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Developers complain over LESA change in Jefferson

August 16, 2002|by DAVE McMILLION

charlestown@herald-mail.com

CHARLES TOWN, W.Va. - Referring to the decision as "sneaky politics" and an "ambush," two people who have been associated with housing development in Jefferson County complained Thursday about the Jefferson County Commission's recent decision to change a land scoring process to limit residential growth.

Before the commissioners changed the process last Thursday, developers wanting to build in the county's rural zone had to score less than 60 on the Land Evaluation Site Assessment test to be able to build.

The commissioners are now requiring that developers score less than 55 to build.

A list of variables are used to score developments under LESA, including soil types on the land, distance to growth corridors, comprehensive plan compatibility, proximity to schools, public water availability and other factors.

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A numerical score is given in each area.

If a development is assessed a score of 55 or higher, the development cannot be brought before the Jefferson County Planning Commission for consideration.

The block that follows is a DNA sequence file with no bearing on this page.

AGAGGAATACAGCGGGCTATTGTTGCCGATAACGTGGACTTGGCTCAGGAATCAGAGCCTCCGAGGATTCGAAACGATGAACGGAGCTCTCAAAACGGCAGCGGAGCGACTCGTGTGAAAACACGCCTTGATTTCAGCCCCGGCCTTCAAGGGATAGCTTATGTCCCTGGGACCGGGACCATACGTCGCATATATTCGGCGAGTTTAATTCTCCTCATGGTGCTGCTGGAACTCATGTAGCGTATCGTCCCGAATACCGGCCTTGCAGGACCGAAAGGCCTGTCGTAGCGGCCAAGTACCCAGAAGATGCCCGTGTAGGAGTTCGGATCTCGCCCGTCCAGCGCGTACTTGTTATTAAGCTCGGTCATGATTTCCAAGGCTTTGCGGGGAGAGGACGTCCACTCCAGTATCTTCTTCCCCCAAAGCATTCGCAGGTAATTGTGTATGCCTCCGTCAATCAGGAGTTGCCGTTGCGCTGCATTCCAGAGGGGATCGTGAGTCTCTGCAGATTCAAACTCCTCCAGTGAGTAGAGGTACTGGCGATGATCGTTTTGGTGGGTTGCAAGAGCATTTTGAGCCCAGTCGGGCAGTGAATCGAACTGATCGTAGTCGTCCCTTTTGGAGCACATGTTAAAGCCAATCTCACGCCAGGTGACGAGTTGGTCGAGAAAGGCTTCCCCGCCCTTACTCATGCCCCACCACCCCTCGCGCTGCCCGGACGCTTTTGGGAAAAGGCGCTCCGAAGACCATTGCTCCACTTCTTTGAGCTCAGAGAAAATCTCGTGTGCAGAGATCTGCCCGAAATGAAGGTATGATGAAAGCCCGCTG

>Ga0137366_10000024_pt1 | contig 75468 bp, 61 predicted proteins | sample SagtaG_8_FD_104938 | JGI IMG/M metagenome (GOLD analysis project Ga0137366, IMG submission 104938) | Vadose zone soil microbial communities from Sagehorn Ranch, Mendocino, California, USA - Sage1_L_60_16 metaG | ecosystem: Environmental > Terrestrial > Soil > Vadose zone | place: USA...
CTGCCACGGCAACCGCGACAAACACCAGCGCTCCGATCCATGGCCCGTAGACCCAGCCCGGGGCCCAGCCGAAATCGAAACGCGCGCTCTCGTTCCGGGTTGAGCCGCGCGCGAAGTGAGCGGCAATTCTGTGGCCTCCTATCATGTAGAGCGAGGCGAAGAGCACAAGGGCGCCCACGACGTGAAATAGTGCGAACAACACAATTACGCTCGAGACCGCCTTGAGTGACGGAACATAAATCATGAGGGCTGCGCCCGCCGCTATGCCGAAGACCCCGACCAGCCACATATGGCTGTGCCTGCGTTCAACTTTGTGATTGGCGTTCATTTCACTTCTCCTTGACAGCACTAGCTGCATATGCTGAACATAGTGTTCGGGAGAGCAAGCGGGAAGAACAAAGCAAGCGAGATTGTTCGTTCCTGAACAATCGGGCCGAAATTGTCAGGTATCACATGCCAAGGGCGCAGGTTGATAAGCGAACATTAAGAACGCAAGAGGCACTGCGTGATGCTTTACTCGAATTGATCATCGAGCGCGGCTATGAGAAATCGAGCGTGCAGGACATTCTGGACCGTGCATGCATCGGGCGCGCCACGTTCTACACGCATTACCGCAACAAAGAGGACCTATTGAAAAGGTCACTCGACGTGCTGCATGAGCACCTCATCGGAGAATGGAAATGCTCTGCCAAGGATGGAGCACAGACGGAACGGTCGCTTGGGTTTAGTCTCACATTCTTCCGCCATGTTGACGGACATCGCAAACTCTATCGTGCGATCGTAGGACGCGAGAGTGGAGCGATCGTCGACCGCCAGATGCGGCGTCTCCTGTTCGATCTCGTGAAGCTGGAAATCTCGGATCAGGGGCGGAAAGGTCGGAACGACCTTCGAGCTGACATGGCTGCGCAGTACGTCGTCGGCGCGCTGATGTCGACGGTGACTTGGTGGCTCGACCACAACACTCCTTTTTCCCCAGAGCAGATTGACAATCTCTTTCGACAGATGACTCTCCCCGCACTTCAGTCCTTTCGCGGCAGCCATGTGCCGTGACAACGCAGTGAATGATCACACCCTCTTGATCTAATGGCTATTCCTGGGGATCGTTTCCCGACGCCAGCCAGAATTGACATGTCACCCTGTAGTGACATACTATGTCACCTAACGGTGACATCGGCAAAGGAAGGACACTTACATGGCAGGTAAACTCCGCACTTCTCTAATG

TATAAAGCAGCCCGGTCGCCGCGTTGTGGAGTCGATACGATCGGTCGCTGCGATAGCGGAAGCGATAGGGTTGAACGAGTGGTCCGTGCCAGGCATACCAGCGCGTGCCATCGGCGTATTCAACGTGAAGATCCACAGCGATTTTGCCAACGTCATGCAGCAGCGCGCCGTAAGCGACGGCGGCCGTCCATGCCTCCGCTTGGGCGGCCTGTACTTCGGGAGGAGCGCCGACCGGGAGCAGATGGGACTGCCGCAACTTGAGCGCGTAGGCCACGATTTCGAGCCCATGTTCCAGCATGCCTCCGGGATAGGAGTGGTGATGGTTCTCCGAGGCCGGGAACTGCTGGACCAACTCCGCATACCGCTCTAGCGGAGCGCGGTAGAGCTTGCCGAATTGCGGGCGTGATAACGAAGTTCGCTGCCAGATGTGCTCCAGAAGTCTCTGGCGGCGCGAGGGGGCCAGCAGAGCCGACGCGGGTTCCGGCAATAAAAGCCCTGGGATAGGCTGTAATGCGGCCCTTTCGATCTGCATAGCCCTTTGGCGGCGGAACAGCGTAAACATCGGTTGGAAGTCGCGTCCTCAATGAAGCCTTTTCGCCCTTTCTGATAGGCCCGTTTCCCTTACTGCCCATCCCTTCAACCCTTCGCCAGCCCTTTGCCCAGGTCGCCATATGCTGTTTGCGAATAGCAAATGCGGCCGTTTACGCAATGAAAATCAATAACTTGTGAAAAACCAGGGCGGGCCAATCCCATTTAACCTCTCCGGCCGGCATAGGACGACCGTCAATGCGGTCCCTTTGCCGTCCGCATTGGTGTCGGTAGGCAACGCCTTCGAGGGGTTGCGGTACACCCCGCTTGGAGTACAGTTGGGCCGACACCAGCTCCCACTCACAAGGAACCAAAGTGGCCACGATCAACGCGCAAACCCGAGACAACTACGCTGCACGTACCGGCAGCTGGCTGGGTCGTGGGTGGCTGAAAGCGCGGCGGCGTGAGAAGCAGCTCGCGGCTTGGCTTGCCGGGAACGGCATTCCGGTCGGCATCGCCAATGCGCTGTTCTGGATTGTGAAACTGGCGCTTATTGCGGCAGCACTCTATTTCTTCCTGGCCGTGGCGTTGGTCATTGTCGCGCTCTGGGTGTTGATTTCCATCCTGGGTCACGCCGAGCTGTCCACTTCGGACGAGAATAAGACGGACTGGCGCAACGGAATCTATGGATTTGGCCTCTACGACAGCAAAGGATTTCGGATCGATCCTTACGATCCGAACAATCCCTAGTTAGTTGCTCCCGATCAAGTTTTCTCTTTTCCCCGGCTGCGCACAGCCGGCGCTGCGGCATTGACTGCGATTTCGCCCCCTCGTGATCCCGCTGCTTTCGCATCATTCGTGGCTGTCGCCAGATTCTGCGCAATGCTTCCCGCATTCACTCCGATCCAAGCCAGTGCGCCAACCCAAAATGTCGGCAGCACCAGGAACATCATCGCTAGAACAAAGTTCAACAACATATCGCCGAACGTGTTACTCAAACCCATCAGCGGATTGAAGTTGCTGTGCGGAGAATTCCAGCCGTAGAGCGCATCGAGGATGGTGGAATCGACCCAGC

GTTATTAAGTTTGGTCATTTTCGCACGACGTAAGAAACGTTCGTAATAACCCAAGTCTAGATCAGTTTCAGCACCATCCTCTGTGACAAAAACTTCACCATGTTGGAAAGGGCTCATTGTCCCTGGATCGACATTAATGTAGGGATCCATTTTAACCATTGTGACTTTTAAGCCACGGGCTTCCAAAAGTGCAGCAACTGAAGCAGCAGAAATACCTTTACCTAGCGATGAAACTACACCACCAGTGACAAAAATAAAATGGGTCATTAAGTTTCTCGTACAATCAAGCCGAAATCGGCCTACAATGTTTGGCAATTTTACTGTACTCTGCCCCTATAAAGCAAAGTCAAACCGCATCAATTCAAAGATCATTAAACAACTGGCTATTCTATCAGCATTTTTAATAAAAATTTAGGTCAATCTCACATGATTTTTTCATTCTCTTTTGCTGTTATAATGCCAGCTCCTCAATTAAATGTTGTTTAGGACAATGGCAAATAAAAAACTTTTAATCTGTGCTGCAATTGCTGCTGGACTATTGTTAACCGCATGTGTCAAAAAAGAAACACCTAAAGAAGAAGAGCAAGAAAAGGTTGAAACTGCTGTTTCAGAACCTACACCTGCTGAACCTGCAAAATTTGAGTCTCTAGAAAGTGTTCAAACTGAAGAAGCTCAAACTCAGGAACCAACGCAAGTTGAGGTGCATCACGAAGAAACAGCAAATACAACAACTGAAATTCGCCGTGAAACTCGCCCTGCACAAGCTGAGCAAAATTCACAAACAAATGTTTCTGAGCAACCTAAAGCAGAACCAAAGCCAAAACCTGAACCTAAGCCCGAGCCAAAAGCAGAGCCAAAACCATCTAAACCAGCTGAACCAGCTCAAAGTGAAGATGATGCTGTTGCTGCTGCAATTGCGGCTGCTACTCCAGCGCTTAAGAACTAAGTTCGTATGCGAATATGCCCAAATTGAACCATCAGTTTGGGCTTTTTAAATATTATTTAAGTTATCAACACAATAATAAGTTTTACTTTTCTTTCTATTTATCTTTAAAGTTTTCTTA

The commissioners decided to change the LESA score after accepting three annexation requests that allowed the town of Ranson to more than triple in size.

The annexed area would allow for more dense development than when it was part of the county, officials said.

Local developer Paul Ashbaugh criticized the commissioners Thursday, saying the actions were prompted by people living in areas like Shepherdstown and Bakerton who are against growth.

"It's okay for them to move here, but no one else," said Ashbaugh, referring to the LESA changes as "sneaky politics."

Ashbaugh said he decided to go into the home building business 17 years ago in the county. He has since acquired 250 acres in the rural zone that was rated as allowable for development under the old LESA scoring system.

Ashbaugh said the land on the Blue Ridge Mountain now scores above the 55 point LESA score.

Ashbaugh said he was planning to develop the land, keep 25 acres for a new home for himself and divide off other sections for family members.

"I think the majority of the people have got the shaft out of this," said Ashbaugh.

John Kusner, who used to do surveying work in the county, questioned whether the commissioners were being loyal to county residents or a selective group.

While the commissioners said zoning has drawbacks, the system in place seeks to concentrate development around existing towns, which is what they desired.

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